Research from Protection Review found 26 per cent of providers’ staff, who spoke to consumers about mental health, had no training on dealing with issues like suicide or depression.
On top of this, 57 per cent of advisers did not have a protocol in place when someone asked about suicide.
And 55 per cent of providers and advisers didn't have a process in place to refer a consumer to a specialist adviser when they were declined.
Consumers often then think, "I can’t get cover, end of", Kevin Carr, chief executive of Protection Review, said.
Speaking at Protection Review, Kathryn Knowles, managing director of Cura, said the industry needed to improve the way it interacted with people with mental health issues or who were suffering from trauma.
She said: "A decline from the insurance industry for someone with mental health is like saying 'we think you're going to kill yourself'... and they're left with a letter.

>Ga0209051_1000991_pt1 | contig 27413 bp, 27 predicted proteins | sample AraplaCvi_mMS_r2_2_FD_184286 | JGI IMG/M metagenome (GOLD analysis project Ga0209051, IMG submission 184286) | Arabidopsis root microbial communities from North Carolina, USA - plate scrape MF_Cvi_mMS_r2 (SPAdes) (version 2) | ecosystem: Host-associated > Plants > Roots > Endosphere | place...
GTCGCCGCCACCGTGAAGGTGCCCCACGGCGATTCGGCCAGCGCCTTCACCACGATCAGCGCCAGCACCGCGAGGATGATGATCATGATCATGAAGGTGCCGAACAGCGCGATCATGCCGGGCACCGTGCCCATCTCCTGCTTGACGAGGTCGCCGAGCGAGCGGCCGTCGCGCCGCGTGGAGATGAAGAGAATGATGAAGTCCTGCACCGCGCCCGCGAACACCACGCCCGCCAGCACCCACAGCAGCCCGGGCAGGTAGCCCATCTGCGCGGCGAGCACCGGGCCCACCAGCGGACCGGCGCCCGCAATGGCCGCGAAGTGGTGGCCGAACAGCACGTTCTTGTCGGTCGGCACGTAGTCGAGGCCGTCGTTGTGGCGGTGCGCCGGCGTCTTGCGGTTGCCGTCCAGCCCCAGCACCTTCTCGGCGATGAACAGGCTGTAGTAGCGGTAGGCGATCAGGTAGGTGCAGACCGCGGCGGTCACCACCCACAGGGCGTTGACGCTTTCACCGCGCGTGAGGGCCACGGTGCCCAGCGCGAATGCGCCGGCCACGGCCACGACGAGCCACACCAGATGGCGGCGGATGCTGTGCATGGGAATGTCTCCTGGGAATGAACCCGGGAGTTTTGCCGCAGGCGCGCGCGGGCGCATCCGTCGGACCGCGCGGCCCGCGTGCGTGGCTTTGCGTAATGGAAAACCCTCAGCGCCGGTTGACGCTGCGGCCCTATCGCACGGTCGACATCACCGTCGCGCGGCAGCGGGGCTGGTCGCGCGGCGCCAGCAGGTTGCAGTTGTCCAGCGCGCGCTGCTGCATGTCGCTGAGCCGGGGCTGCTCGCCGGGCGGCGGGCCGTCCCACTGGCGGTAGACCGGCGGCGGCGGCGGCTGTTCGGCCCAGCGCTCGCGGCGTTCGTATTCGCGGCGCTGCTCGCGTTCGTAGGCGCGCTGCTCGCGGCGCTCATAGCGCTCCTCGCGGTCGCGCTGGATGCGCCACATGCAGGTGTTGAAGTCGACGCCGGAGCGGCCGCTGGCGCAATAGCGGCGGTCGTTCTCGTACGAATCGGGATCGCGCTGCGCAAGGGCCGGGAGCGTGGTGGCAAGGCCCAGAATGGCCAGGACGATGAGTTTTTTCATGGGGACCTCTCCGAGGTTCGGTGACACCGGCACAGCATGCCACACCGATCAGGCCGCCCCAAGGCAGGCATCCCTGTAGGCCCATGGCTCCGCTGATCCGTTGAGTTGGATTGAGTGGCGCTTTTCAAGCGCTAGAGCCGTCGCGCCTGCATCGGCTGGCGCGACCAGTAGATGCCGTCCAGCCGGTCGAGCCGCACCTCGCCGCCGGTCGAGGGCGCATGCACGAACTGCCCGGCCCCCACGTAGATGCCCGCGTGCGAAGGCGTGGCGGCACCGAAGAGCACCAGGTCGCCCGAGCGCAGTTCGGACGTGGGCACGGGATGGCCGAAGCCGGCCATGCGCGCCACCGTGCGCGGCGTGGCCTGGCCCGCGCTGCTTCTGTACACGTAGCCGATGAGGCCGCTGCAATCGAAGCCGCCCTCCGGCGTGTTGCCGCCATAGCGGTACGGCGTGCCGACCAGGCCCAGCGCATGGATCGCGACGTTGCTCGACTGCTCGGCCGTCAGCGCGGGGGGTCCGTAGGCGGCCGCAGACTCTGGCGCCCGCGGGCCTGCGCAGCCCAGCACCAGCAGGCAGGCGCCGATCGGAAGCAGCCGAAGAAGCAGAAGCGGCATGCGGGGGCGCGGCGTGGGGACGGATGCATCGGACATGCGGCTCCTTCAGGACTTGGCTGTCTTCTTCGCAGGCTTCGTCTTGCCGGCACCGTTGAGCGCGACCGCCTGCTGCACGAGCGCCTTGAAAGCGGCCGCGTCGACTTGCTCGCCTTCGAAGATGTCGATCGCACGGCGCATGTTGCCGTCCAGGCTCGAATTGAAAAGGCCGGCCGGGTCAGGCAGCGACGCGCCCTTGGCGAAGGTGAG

"We have to think about our responsibility to them as a person."
Ms Undy told the conference: "We need to see a review of underwriting and price for mental health, a shared best practice over exclusions, an accessible and supportive disclosure environment and product innovation to improve inclusion for pre-existing conditions.
"There is a lot already happening. But access to the right products that pay out at the right time is vital for the industry."